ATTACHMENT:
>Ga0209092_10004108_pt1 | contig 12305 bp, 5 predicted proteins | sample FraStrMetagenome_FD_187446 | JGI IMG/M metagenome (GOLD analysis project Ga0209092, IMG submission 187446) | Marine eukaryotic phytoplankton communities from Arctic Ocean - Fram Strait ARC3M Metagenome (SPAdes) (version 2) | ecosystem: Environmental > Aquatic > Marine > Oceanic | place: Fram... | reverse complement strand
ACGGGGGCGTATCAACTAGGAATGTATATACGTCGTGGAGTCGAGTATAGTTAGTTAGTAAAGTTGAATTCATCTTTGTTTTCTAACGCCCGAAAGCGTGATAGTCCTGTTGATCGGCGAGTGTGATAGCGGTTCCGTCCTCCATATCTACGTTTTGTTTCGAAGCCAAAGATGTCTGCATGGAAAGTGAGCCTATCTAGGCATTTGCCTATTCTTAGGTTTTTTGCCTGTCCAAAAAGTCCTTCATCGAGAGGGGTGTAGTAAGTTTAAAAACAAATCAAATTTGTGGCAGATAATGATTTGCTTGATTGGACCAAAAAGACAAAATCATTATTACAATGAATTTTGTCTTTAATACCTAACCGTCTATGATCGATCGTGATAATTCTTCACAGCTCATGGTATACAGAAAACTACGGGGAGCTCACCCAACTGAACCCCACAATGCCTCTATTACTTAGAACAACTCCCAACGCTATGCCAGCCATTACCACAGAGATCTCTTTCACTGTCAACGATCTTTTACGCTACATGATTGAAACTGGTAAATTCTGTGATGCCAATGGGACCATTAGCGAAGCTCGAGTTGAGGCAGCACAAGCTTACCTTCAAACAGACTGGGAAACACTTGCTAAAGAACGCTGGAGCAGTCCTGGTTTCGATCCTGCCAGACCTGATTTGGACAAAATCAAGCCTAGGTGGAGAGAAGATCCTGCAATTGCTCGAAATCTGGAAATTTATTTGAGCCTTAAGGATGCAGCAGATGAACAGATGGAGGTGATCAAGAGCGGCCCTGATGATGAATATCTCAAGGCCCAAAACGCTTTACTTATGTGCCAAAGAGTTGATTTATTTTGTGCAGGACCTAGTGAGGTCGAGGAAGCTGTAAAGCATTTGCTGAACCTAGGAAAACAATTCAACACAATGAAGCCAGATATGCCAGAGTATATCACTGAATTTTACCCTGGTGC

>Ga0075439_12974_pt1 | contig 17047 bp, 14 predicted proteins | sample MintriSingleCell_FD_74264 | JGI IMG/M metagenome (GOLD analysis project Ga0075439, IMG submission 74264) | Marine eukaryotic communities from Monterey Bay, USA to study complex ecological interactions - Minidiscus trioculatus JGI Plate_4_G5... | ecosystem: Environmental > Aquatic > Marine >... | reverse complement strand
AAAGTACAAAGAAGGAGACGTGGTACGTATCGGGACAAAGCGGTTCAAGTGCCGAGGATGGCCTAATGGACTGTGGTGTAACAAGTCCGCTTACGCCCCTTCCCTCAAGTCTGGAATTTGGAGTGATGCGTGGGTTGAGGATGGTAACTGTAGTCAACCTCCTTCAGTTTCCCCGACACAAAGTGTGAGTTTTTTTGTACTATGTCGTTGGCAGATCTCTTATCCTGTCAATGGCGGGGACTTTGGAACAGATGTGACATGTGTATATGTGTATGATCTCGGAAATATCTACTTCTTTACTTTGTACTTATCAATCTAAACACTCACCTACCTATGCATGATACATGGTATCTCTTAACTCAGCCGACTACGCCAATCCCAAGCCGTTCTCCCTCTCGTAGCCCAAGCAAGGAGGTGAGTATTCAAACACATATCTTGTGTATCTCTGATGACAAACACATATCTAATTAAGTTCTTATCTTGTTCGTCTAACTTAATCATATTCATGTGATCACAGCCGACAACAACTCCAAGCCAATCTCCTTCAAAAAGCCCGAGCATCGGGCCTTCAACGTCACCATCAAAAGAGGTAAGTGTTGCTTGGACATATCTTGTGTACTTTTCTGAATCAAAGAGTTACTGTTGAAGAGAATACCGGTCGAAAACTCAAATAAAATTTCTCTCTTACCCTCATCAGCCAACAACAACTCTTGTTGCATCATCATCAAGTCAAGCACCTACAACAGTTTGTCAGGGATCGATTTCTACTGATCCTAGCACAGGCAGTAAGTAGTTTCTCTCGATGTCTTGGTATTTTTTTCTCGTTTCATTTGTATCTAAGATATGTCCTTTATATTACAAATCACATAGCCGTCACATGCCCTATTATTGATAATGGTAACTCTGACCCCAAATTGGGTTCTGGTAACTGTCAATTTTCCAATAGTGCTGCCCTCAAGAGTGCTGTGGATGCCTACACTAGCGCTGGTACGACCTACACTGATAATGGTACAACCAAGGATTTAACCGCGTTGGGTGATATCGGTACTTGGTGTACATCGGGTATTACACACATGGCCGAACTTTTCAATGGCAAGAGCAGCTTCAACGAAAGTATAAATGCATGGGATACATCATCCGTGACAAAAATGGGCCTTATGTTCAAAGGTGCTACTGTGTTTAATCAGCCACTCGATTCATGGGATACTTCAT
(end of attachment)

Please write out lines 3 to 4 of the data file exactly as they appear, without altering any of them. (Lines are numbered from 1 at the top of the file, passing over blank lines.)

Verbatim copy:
>Ga0075439_12974_pt1 | contig 17047 bp, 14 predicted proteins | sample MintriSingleCell_FD_74264 | JGI IMG/M metagenome (GOLD analysis project Ga0075439, IMG submission 74264) | Marine eukaryotic communities from Monterey Bay, USA to study complex ecological interactions - Minidiscus trioculatus JGI Plate_4_G5... | ecosystem: Environmental > Aquatic > Marine >... | reverse complement strand
AAAGTACAAAGAAGGAGACGTGGTACGTATCGGGACAAAGCGGTTCAAGTGCCGAGGATGGCCTAATGGACTGTGGTGTAACAAGTCCGCTTACGCCCCTTCCCTCAAGTCTGGAATTTGGAGTGATGCGTGGGTTGAGGATGGTAACTGTAGTCAACCTCCTTCAGTTTCCCCGACACAAAGTGTGAGTTTTTTTGTACTATGTCGTTGGCAGATCTCTTATCCTGTCAATGGCGGGGACTTTGGAACAGATGTGACATGTGTATATGTGTATGATCTCGGAAATATCTACTTCTTTACTTTGTACTTATCAATCTAAACACTCACCTACCTATGCATGATACATGGTATCTCTTAACTCAGCCGACTACGCCAATCCCAAGCCGTTCTCCCTCTCGTAGCCCAAGCAAGGAGGTGAGTATTCAAACACATATCTTGTGTATCTCTGATGACAAACACATATCTAATTAAGTTCTTATCTTGTTCGTCTAACTTAATCATATTCATGTGATCACAGCCGACAACAACTCCAAGCCAATCTCCTTCAAAAAGCCCGAGCATCGGGCCTTCAACGTCACCATCAAAAGAGGTAAGTGTTGCTTGGACATATCTTGTGTACTTTTCTGAATCAAAGAGTTACTGTTGAAGAGAATACCGGTCGAAAACTCAAATAAAATTTCTCTCTTACCCTCATCAGCCAACAACAACTCTTGTTGCATCATCATCAAGTCAAGCACCTACAACAGTTTGTCAGGGATCGATTTCTACTGATCCTAGCACAGGCAGTAAGTAGTTTCTCTCGATGTCTTGGTATTTTTTTCTCGTTTCATTTGTATCTAAGATATGTCCTTTATATTACAAATCACATAGCCGTCACATGCCCTATTATTGATAATGGTAACTCTGACCCCAAATTGGGTTCTGGTAACTGTCAATTTTCCAATAGTGCTGCCCTCAAGAGTGCTGTGGATGCCTACACTAGCGCTGGTACGACCTACACTGATAATGGTACAACCAAGGATTTAACCGCGTTGGGTGATATCGGTACTTGGTGTACATCGGGTATTACACACATGGCCGAACTTTTCAATGGCAAGAGCAGCTTCAACGAAAGTATAAATGCATGGGATACATCATCCGTGACAAAAATGGGCCTTATGTTCAAAGGTGCTACTGTGTTTAATCAGCCACTCGATTCATGGGATACTTCAT